However, anyone currently under the care of a doctor for an acute issue should get clearance from their medical team before starting ANY workout program. Since Pilates is corrective in nature, it lends itself well to injury recovery and rehabilitation, but it is always going to be first and foremost a full body workout. Imbalances, asymmetries and other issues tend to resolve themselves through Pilates because we approach individual needs holistically. However, I ALWAYS work with my students’ medical team when addressing health conditions or injuries and always refer out when an issue is outside my scope of practice.

Pilates can sometimes be expensive. Can you share with our readers your perspectives on why Pilates is worth its costs?

So, the reality is, you can find cheaper Pilates based fitness, even on equipment elsewhere if that is what is important to you.

However, when taught correctly, Pilates is an investment in your health that you will continue to benefit from for years to come. At Old School Pilates you will receive the benefit of my lifelong learning, and a personalized workout plan that truly sets you up for a lifetime of success. Pilates does not just change your body; it changes your perspective on life. Over my 20 years’ experience, I have clocked thousands of training hours in Pilates and other movement modalities, a degree in Exercise Science, I am currently pursuing a Masters of Science in Kinesiology because I don’t just believe Pilates is effective, I will share the research that proves it. My methods are evidence based and tried and true for generations.

Based on your research or experience, can you please share your “5 Ways That Pilates Can Improve Your Health and Wellbeing”?

  1. Pilates does not just change your body, but your entire perspective on life.

Pilates is not for the faint of heart or the quick fix sekee. As one of my dear students told me the other day, Pilates is the only workout that keeps getting harder the “better” you get at it. It challenges us to dig deeper, to set new goals, to continuously expand our perspective on what is possible.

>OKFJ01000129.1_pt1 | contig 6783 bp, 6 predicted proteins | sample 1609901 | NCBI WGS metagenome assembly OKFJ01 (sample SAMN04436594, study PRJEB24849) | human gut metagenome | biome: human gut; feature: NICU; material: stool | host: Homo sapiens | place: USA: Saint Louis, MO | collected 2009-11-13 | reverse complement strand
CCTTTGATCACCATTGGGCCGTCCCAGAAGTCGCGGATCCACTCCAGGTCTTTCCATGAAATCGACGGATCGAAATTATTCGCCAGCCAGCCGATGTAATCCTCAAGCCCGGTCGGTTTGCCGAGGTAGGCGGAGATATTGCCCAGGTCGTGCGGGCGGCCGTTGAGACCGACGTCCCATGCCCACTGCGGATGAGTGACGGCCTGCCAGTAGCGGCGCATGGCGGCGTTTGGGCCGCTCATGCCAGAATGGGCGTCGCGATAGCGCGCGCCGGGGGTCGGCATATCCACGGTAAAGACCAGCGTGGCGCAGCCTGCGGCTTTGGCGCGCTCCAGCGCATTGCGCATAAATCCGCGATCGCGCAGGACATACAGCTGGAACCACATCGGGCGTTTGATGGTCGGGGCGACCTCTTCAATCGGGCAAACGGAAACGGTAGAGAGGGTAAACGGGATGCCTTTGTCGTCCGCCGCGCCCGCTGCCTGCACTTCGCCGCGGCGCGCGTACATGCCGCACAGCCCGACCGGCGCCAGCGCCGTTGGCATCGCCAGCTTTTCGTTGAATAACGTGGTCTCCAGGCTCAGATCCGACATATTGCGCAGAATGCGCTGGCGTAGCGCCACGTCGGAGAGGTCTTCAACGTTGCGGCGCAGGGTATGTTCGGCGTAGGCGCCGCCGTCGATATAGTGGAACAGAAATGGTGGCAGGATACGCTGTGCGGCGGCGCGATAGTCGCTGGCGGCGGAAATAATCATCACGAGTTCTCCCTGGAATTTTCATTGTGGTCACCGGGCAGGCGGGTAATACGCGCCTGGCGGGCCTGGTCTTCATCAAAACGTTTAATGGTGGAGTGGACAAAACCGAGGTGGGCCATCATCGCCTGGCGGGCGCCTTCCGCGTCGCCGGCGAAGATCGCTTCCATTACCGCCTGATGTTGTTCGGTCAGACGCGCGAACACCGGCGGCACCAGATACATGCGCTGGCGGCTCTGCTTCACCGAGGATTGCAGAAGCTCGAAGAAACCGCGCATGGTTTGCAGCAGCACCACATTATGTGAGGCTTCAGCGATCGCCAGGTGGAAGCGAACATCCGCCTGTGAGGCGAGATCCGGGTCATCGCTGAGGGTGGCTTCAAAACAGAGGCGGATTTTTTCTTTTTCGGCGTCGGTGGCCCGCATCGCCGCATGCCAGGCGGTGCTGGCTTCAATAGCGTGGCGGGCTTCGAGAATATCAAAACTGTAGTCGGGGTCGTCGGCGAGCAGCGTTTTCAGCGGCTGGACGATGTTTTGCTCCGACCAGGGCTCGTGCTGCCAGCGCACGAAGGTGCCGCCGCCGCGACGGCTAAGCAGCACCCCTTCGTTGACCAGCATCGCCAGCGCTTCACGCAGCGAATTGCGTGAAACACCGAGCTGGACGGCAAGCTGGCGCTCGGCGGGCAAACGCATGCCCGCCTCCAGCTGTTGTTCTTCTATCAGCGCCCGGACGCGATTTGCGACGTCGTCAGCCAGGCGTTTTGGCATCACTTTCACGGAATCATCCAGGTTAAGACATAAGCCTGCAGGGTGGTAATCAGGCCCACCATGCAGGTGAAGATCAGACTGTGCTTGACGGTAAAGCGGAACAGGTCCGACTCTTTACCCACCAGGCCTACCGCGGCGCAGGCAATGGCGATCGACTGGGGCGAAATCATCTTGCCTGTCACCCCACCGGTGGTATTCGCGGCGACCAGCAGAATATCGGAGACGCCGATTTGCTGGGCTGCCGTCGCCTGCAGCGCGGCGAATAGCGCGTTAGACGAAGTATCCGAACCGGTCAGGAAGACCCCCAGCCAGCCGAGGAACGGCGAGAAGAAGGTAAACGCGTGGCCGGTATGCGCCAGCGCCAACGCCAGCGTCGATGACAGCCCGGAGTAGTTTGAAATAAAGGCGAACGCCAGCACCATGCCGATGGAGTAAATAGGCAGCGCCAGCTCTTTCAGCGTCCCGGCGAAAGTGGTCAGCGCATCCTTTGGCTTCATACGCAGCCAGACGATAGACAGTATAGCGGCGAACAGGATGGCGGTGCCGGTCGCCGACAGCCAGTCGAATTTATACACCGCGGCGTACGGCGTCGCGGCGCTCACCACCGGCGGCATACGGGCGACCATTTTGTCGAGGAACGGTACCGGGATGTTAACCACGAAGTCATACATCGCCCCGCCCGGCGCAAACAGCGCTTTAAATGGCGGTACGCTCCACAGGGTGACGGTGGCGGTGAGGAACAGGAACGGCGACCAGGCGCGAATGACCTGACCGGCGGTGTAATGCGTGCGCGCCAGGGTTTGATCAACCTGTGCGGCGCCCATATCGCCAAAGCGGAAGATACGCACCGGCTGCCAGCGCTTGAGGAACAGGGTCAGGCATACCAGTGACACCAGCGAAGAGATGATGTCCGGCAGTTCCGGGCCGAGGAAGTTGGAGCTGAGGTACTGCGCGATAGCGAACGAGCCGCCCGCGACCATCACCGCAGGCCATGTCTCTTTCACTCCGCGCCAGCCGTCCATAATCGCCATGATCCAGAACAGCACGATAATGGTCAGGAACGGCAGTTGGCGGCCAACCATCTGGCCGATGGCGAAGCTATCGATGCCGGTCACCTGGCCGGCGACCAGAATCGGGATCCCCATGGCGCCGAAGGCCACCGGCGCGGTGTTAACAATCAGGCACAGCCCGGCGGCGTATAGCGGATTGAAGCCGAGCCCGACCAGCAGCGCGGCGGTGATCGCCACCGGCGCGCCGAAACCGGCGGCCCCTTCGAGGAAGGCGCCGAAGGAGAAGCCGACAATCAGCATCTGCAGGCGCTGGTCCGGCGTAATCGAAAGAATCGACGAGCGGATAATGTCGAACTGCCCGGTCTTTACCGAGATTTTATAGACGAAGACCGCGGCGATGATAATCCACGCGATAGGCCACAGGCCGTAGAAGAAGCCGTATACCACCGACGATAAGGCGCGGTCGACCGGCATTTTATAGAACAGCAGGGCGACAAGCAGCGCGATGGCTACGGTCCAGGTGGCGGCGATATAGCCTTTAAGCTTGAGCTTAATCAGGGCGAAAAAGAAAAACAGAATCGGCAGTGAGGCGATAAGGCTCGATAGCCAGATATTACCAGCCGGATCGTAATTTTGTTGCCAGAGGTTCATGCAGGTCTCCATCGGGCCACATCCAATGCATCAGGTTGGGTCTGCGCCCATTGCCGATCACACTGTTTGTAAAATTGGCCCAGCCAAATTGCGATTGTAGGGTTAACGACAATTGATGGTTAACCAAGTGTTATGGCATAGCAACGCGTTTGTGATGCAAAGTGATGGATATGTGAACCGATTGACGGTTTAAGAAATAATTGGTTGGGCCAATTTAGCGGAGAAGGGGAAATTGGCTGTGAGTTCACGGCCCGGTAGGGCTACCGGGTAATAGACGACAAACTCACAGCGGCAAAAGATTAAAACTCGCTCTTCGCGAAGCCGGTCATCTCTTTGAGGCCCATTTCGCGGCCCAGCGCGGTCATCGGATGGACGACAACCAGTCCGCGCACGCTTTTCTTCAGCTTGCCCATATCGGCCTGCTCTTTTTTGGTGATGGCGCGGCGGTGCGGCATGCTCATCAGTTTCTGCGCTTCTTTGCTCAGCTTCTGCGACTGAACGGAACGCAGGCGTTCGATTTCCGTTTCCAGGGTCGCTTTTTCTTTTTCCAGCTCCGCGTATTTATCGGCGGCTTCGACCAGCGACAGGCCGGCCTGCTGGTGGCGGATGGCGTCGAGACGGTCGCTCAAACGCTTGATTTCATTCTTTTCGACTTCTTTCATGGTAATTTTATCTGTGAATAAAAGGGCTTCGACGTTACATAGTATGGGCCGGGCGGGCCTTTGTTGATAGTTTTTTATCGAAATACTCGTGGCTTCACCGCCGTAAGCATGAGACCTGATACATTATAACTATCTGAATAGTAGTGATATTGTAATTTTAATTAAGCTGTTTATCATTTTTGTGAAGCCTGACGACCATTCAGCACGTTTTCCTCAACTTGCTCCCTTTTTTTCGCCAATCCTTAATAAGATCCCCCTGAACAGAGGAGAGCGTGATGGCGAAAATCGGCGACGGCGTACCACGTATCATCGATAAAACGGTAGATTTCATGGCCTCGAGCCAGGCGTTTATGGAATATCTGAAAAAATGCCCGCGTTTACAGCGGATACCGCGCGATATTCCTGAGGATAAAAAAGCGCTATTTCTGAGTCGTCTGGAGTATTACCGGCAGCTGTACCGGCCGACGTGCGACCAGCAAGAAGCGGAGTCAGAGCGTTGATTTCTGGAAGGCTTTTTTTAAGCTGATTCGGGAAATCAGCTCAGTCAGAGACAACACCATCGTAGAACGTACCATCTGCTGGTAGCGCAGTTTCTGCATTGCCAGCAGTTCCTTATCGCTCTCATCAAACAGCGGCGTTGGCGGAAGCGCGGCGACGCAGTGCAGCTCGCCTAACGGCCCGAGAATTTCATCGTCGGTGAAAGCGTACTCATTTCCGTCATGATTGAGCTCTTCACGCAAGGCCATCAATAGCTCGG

2. Pilates is the only workout you need!

Pilates will always be taught as a full body workout. The first things to learn are Proper postural alignment, complete use of breath, and complete control of your movements. In terms of duration, something will always be better than nothing. The best workout for you is the one you will stick with! If that means you have 5 minutes, great, eventually work up to 30minutes to maybe an hour.

Pilates can aid in increased flexibility and strength, improved focus and awareness, and improved circulation. Pilates is corrective exercise in nature and is truly designed to address the individual needs of every student that comes through our doors. There is a piece of equipment (called apparatus) to address every nook and cranny of our body from our head (the neck stretcher) to our toes (the toe corrector), our insides (the breathasizer) and our outsides (Reformer/Cadilac/Mat etc).

Joseph Pilates has a famous saying, in 10 sessions you’ll feel a difference, in 20 you’ll see a difference, and in 30 you will have a whole new body, or your money back! That was for those that committed to a kickass sweaty hour-long session 3x/week.

Studies demonstrate that 150–300 minutes of moderate exercise per week is ideal. So, this could be 20–30 minutes per day, or 50 minutes 3x a week etc.

However, research also shows that it takes 66 days to build a habit. So, if you are looking to build a workout habit, or specifically a Pilates habit, be committed to giving it your all for a good few months to reap the benefits.

3. Pilates makes you better at everything else you do in life.

Pilates is a great complement to other activities and modalities. It is corrective exercise in nature and truly makes you better at any type of sport or activity you love. Whether that be running marathons or running after your grandkids. The order on the mat and reformer are designed to be practiced with seamless transitions from one exercise to the next which lends itself to be a very effective cardio workout to build endurance and stamina. That is of course in addition to the spring resistance training all of which builds strength, stamina and endurance and trains all of the different systems of the body. The concepts we learn through Pilates, body awareness, control, autonomy, proprioception, serve us in all aspects of our lives.